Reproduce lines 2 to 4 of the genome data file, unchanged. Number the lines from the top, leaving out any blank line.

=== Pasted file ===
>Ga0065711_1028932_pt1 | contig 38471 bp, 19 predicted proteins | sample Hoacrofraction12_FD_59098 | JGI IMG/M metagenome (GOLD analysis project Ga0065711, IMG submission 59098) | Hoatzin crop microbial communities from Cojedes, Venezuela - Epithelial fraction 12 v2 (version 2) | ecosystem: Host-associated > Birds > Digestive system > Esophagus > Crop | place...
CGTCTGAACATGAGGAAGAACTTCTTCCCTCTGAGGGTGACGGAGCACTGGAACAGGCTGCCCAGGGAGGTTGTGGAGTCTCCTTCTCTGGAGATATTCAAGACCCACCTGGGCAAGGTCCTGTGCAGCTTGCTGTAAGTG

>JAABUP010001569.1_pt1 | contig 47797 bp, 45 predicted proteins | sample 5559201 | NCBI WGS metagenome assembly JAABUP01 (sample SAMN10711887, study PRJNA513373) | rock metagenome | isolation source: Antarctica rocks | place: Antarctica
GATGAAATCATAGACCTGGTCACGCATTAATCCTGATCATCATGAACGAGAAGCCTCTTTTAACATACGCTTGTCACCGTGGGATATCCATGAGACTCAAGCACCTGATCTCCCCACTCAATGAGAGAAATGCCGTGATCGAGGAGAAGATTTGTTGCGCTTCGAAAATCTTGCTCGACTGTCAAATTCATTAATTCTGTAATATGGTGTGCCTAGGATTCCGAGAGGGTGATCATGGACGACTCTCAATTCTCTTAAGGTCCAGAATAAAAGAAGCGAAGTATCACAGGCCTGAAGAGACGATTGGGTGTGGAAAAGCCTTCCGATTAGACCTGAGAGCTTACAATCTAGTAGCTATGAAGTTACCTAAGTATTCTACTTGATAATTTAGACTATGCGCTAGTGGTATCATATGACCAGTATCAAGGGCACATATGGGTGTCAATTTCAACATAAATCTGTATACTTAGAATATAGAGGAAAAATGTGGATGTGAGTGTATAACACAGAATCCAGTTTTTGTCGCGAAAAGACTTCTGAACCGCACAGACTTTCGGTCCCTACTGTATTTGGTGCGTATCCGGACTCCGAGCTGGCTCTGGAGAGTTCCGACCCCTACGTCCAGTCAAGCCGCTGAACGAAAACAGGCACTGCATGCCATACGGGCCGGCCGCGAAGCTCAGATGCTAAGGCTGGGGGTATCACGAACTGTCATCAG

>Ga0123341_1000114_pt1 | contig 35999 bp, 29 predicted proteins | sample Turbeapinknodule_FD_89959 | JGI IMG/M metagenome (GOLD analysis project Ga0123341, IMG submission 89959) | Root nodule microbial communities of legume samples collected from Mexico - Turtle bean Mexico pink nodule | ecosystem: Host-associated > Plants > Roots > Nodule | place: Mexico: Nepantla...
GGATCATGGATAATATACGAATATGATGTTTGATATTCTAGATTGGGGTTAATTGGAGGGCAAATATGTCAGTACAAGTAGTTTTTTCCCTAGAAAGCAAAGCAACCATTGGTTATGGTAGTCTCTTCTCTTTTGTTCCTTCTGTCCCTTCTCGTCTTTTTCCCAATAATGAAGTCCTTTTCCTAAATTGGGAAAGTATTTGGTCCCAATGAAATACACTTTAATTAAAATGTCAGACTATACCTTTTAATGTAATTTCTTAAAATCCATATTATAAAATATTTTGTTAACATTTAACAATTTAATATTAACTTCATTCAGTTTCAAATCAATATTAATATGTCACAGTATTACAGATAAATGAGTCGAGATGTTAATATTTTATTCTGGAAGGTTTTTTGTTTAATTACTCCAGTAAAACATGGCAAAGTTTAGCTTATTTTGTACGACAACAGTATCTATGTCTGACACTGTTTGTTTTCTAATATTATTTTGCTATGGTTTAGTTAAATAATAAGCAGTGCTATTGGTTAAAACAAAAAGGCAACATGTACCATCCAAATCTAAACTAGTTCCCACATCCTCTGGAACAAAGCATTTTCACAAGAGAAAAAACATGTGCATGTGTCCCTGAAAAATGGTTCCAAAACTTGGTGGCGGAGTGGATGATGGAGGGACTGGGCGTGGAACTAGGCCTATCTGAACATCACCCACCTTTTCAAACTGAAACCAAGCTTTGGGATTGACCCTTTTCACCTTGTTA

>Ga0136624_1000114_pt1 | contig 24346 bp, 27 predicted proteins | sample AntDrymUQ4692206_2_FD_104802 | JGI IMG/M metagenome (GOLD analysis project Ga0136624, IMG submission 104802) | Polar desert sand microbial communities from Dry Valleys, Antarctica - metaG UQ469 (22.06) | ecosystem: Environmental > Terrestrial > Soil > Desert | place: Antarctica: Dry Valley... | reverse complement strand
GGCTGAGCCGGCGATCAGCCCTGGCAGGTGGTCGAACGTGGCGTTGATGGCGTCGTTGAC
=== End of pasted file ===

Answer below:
CGTCTGAACATGAGGAAGAACTTCTTCCCTCTGAGGGTGACGGAGCACTGGAACAGGCTGCCCAGGGAGGTTGTGGAGTCTCCTTCTCTGGAGATATTCAAGACCCACCTGGGCAAGGTCCTGTGCAGCTTGCTGTAAGTG

>JAABUP010001569.1_pt1 | contig 47797 bp, 45 predicted proteins | sample 5559201 | NCBI WGS metagenome assembly JAABUP01 (sample SAMN10711887, study PRJNA513373) | rock metagenome | isolation source: Antarctica rocks | place: Antarctica
GATGAAATCATAGACCTGGTCACGCATTAATCCTGATCATCATGAACGAGAAGCCTCTTTTAACATACGCTTGTCACCGTGGGATATCCATGAGACTCAAGCACCTGATCTCCCCACTCAATGAGAGAAATGCCGTGATCGAGGAGAAGATTTGTTGCGCTTCGAAAATCTTGCTCGACTGTCAAATTCATTAATTCTGTAATATGGTGTGCCTAGGATTCCGAGAGGGTGATCATGGACGACTCTCAATTCTCTTAAGGTCCAGAATAAAAGAAGCGAAGTATCACAGGCCTGAAGAGACGATTGGGTGTGGAAAAGCCTTCCGATTAGACCTGAGAGCTTACAATCTAGTAGCTATGAAGTTACCTAAGTATTCTACTTGATAATTTAGACTATGCGCTAGTGGTATCATATGACCAGTATCAAGGGCACATATGGGTGTCAATTTCAACATAAATCTGTATACTTAGAATATAGAGGAAAAATGTGGATGTGAGTGTATAACACAGAATCCAGTTTTTGTCGCGAAAAGACTTCTGAACCGCACAGACTTTCGGTCCCTACTGTATTTGGTGCGTATCCGGACTCCGAGCTGGCTCTGGAGAGTTCCGACCCCTACGTCCAGTCAAGCCGCTGAACGAAAACAGGCACTGCATGCCATACGGGCCGGCCGCGAAGCTCAGATGCTAAGGCTGGGGGTATCACGAACTGTCATCAG